The most common mushroom is the white mushroom (agaricus bisporus), known as button mushrooms when small and tightly closed, as cup mushrooms once they’ve started to open up and as flats once they’ve opened up and flattened out. As the mushroom grows it develops more flavour and loses its firm, crunchy texture, becoming soft and tender by the time it has fully opened out. Brown mushrooms are the same species and are known as Swiss browns when small and portabellos once they’ve opened. They have a more pronounced earthy mushroom flavour than white mushrooms, with a little hint of damp ‘forest floor’.
If there is a choice between plastic bags and brown paper bags when buying mushrooms loose, opt for a paper bag because it keeps the mushrooms dryer. Mushrooms don’t like to get sweaty and will rot quickly if kept in a damp bag. Many mushrooms are sold packed on trays lined with an absorbent pad, and these store the mushrooms well for about a week. If there is no absorbent pad, transfer the mushrooms to a container lined with paper towels after purchase. Keep mushrooms refrigerated.
It’s not necessary to wash mushrooms before using them as they are grown in sterile conditions (just wipe them over with a damp cloth). If the mushroom cups are open they will fill with water as you wash them and this will ooze out during cooking and make the mushrooms watery. Cultivated mushrooms do not need to be peeled.
Mushrooms contain a lot of moisture. If you cook them slowly, the liquid will come out. This is fine when you want them to be part of a stew, for instance, but not so good when you want mushrooms on toast and unwanted liquid will turn the toast soggy. For mushrooms on toast and mushrooms to go in omelettes or in tartlets and the like, choose small tightly closed mushrooms and cook them over a high heat for a short period. Get the pan hot, then put a decent knob of butter in the pan and as it is sizzling, almost on the point of frothing and burning, tip in the mushrooms; don’t crowd the pan or they’ll stew. Cook them quickly over a high heat, tossing them once or twice – no more – or you’ll encourage the juices to come out. What you want to do is to sear them so the moisture stays inside them. Then you’ll bite into juicy mushrooms, bursting with flavour, with gorgeous crisp browned edges and a hint of browned nutty butter. Scrumptious!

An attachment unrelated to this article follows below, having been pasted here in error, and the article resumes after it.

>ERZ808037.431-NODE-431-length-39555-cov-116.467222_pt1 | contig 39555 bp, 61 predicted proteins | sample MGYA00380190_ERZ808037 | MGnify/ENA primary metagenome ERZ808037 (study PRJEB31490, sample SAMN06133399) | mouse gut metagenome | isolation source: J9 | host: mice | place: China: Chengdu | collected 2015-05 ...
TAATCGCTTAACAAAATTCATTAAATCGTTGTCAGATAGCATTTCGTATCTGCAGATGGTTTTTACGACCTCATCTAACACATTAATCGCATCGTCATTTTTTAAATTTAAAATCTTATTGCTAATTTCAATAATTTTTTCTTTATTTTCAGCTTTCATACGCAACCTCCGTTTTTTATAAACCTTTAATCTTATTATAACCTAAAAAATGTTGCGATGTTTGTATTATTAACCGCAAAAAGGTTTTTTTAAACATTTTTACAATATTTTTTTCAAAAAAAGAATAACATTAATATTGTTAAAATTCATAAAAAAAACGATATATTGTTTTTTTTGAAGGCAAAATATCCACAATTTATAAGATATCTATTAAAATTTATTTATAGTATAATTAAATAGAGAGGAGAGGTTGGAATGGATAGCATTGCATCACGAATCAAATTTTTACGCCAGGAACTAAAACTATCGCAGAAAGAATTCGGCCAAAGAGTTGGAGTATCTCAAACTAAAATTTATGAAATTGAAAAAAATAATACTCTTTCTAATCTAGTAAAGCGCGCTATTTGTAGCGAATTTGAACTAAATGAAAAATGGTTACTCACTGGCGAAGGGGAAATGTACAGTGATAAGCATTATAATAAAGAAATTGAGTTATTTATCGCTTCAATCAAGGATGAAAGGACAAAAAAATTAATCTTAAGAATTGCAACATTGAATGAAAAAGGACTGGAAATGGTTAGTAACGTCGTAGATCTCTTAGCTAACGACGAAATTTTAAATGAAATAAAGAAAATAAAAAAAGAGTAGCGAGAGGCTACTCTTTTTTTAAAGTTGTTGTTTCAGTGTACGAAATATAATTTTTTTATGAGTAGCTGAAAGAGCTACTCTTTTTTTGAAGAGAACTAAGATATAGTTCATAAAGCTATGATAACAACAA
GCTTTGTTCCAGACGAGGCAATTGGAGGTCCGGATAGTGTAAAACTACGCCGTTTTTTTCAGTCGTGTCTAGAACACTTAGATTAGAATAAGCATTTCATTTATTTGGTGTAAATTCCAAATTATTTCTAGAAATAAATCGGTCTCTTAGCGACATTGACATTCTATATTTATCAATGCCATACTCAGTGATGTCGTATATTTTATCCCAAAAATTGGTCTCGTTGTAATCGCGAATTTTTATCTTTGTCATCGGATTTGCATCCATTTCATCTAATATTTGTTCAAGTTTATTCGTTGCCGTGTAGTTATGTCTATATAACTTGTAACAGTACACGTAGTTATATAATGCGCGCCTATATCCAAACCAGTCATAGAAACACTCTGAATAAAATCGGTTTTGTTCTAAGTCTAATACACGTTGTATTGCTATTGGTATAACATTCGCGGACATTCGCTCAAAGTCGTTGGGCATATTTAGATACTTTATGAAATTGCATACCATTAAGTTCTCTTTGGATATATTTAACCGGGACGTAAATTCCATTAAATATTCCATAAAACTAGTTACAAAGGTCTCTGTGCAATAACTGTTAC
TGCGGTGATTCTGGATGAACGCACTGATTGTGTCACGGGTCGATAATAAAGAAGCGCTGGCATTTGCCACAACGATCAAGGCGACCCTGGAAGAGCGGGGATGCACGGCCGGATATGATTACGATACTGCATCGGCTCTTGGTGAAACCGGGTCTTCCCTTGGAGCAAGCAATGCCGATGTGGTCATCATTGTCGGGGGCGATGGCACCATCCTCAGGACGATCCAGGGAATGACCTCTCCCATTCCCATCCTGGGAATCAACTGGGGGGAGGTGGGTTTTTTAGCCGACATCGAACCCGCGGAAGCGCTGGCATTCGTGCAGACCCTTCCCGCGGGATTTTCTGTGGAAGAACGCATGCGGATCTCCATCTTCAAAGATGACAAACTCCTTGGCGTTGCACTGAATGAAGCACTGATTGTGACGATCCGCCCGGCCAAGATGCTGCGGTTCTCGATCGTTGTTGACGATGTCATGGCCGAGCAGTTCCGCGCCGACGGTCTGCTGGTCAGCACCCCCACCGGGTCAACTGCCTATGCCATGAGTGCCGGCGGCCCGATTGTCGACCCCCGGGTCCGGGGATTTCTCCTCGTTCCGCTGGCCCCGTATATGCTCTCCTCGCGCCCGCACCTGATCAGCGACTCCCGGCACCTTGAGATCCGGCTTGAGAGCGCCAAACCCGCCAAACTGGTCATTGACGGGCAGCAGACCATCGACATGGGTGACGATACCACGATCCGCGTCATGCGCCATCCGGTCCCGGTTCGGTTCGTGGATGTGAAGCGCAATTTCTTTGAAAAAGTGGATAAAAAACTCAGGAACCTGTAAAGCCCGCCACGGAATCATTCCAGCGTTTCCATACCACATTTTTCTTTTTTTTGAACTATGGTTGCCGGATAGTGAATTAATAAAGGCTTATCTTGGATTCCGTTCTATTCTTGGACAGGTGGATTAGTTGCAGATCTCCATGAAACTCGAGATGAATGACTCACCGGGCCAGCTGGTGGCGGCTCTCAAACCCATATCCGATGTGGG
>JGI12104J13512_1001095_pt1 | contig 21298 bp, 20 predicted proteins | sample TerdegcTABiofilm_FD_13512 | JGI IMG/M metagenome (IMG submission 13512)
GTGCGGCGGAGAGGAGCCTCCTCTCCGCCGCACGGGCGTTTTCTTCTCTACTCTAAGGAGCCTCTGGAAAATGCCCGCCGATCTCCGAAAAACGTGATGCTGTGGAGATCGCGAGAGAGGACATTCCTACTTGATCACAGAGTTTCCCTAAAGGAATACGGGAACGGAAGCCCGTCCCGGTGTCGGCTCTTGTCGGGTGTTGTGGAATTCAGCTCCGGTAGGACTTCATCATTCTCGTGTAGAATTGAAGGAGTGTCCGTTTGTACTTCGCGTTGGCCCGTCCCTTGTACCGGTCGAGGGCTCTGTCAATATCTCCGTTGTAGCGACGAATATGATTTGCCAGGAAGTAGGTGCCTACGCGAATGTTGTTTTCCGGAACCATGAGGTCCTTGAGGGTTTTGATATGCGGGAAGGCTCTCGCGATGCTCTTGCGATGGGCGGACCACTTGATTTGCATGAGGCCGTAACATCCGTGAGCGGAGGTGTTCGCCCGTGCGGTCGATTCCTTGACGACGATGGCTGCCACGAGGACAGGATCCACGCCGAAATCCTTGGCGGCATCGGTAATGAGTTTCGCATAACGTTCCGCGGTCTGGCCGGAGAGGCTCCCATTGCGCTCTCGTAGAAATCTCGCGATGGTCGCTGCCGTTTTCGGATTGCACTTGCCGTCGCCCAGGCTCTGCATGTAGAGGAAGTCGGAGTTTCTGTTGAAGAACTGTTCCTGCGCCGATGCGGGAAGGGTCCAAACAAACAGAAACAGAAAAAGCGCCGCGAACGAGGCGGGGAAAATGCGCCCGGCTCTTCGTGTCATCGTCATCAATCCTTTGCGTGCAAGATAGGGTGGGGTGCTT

Good for you
Mushrooms get the health tick because they offer some specific and beneficial elements to the diet, including many of the all-important B group vitamins along with a nice healthy whack of potassium (helps maintain normal blood pressure). Mushrooms are also low in sodium. They also contain iron, zinc, calcium and copper, and importantly, selenium, a microelement missing from New Zealand soils. Selenium is almost considered to be an antioxidant in its own right and while it is not naturally found in mushrooms, one of the ingredients of mushroom compost is chicken manure and chickens have selenium in their diet. That’s the food chain working for us.